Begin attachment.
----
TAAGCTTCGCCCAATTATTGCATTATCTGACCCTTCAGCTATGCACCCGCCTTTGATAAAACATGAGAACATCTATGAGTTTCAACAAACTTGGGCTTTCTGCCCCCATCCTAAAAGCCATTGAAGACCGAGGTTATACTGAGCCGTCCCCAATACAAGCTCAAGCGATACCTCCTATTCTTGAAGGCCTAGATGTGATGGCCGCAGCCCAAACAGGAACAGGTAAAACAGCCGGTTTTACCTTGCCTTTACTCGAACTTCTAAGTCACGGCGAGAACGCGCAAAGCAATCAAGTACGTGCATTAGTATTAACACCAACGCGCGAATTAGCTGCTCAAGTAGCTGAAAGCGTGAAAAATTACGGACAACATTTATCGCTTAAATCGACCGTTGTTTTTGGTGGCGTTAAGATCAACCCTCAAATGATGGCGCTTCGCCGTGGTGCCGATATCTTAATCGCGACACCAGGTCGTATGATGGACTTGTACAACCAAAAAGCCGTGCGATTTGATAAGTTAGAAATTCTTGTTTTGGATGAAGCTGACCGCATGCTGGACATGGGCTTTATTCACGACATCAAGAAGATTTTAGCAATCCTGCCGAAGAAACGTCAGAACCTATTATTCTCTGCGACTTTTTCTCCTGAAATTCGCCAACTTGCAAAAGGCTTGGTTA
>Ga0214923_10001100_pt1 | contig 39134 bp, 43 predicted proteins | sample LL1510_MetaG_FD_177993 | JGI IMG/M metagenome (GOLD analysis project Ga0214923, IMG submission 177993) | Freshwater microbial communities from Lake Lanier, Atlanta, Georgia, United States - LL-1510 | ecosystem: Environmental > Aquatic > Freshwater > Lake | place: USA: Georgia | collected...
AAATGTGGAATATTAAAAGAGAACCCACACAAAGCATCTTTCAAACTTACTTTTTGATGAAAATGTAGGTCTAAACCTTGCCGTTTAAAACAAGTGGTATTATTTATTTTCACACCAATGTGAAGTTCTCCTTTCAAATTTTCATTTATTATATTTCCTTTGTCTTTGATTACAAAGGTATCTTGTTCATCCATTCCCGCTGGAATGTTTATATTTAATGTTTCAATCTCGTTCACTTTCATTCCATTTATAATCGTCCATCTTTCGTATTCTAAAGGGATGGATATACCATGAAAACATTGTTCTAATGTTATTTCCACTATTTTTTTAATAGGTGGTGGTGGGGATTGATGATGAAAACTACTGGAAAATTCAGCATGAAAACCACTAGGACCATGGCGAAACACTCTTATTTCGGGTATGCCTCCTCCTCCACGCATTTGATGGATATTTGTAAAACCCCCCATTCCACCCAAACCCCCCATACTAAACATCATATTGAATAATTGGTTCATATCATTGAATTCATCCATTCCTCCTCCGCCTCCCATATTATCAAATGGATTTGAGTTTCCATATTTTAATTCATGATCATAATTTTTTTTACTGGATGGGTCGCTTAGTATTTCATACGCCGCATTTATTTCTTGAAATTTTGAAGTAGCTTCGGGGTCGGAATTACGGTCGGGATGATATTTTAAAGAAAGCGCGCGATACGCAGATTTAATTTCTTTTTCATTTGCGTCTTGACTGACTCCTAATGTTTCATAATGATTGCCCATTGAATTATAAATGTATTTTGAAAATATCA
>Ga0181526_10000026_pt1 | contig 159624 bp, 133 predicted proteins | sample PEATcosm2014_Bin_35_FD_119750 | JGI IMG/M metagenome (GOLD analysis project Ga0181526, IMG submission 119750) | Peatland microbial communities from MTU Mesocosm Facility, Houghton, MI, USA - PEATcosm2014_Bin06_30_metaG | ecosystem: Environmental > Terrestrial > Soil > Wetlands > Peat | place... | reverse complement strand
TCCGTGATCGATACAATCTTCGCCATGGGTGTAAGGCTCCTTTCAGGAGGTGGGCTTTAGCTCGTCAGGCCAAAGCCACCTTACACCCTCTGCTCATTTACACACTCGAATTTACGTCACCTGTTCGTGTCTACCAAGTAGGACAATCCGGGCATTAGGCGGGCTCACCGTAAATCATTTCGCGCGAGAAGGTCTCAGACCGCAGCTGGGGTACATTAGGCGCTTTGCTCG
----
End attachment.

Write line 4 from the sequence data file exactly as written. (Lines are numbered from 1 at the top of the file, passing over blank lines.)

>Ga0181526_10000026_pt1 | contig 159624 bp, 133 predicted proteins | sample PEATcosm2014_Bin_35_FD_119750 | JGI IMG/M metagenome (GOLD analysis project Ga0181526, IMG submission 119750) | Peatland microbial communities from MTU Mesocosm Facility, Houghton, MI, USA - PEATcosm2014_Bin06_30_metaG | ecosystem: Environmental > Terrestrial > Soil > Wetlands > Peat | place... | reverse complement strand